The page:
The reason for the existence of single action lists

Single action lists differ from parallel projects in that:

  • Only the first action in a project could be a “first available action”, whereas every action in a single action list could, in the right circumstances, be a “first available action”;
  • A project header itself can appear in a context list (in the right circumstances), whereas a single action list cannot.

However, a single action list can be marked as completed just as a parallel project can (was that always the case?) The distinction seems so small that I wonder how the existence of single action lists is justified.

Personally, I find it useful to be able to visually differentiate a group of tasks from (say) a shopping list.

That said, my needs would be satisfied by different icon types. I don’t know if I care about the logical semantics / functional differences between the two types.

A project (for me) relates to one job, in my case development of a site, and has a defined beginning and end. BTW this can be sequential or parallel.

A single action list I use for say “client requested changes” or “recurring tasks” these never have an end and encompass one off requests from all my clients and as new requested changes are constantly being added are really just a bucket for related tasks

From the manual:

The final project type, Single Actions, isn’t really a project—it’s a list of loosely-related actions that aren’t interdependent. A Shopping List project is a good example of a Single Action list because it contains a list of things that you need to pick up at the grocery store. You can gather these items and check them off as completed (or acquired) as you make your way through the store. The order in which you collect them is irrelevant—it doesn’t matter if you pick some of them up today or tomorrow; they’re just things you know that you need to grab.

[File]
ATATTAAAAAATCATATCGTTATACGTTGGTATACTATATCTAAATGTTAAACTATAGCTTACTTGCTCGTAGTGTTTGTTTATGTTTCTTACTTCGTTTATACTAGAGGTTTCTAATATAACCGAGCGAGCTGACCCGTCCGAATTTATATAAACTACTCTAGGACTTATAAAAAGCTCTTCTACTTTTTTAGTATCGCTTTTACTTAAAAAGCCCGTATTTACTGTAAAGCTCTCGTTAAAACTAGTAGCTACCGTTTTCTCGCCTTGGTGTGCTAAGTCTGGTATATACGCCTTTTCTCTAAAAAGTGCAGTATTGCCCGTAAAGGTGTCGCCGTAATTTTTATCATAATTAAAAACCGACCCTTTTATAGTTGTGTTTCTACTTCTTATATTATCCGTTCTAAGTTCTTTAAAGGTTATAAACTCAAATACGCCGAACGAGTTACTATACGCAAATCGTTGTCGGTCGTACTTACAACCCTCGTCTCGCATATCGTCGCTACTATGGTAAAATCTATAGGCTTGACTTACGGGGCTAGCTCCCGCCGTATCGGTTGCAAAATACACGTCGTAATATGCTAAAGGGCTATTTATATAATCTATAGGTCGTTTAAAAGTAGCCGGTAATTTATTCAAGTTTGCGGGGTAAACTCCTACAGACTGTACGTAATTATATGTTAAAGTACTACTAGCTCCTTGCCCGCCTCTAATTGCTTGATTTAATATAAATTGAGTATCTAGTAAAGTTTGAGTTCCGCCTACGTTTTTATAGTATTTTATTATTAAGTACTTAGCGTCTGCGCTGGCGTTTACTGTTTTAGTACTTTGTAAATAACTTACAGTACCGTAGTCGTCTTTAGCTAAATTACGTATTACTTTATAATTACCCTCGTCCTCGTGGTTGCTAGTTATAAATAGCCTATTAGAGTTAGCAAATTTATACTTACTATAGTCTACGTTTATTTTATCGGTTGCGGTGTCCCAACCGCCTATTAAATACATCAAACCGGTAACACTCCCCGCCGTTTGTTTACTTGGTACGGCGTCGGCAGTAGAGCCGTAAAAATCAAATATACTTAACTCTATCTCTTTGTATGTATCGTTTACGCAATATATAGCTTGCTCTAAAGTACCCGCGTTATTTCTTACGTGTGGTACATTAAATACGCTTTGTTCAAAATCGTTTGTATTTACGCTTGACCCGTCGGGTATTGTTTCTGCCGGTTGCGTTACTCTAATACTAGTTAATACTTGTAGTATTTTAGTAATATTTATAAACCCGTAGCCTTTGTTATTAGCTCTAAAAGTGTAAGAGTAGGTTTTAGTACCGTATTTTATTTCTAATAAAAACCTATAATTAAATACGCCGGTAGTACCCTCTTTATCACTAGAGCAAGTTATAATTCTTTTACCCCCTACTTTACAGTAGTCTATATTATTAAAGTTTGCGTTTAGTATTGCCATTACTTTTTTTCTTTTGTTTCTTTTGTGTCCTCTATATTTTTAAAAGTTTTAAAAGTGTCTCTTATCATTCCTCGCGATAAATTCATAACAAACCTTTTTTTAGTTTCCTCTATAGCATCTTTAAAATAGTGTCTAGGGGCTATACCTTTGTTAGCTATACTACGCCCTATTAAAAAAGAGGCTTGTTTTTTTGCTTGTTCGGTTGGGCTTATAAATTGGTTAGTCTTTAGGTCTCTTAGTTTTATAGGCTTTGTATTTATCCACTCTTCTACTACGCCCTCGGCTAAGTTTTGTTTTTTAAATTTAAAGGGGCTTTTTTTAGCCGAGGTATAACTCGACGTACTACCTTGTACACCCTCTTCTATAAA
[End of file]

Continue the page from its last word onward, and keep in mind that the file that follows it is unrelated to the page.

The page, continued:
A Single Action list is often more about a state you want to generally sustain (spoiled cat, non-spoiled food, functional household), rather than a state you want to achieve (ship an app, take a vacation, find a new apartment). Another way of looking at this is that Single Action lists rarely have due dates, and they rarely get checked off as completed. The items within the Single Action list may get checked off, but the project itself is ongoing.

Like the two comments above, I am thankful for the visual difference because I use SA lists at the top of my other project lists contained in folders as administrative lists. I don’t expect to retire the SA lists until I change jobs or make a significant life move that changes an area of responsibility.

One of the small things I appreciate about Omni’s attention to detail.


To me, it is very useful to be able to show all tasks in a Single Actions list in a perspective that for projects only show first available task.

@Jan_H That’s interesting. Can you give an example?

@TheOldDesigner Thanks. Often I hear that single action lists are open-ended, never completed. So why does OmniFocus allow one to mark a single action list as completed (and not only dropped)?

Because they would be pretty useless if you could never close them? :)

So what is the difference between marking a single action list as dropped, and marking it as complete?

OK I am not sure if your being facetious but one is completed i.e. finished the other is dropped, i.e. not proceeded with

No, I was not being facetious at all, but I think perhaps you were.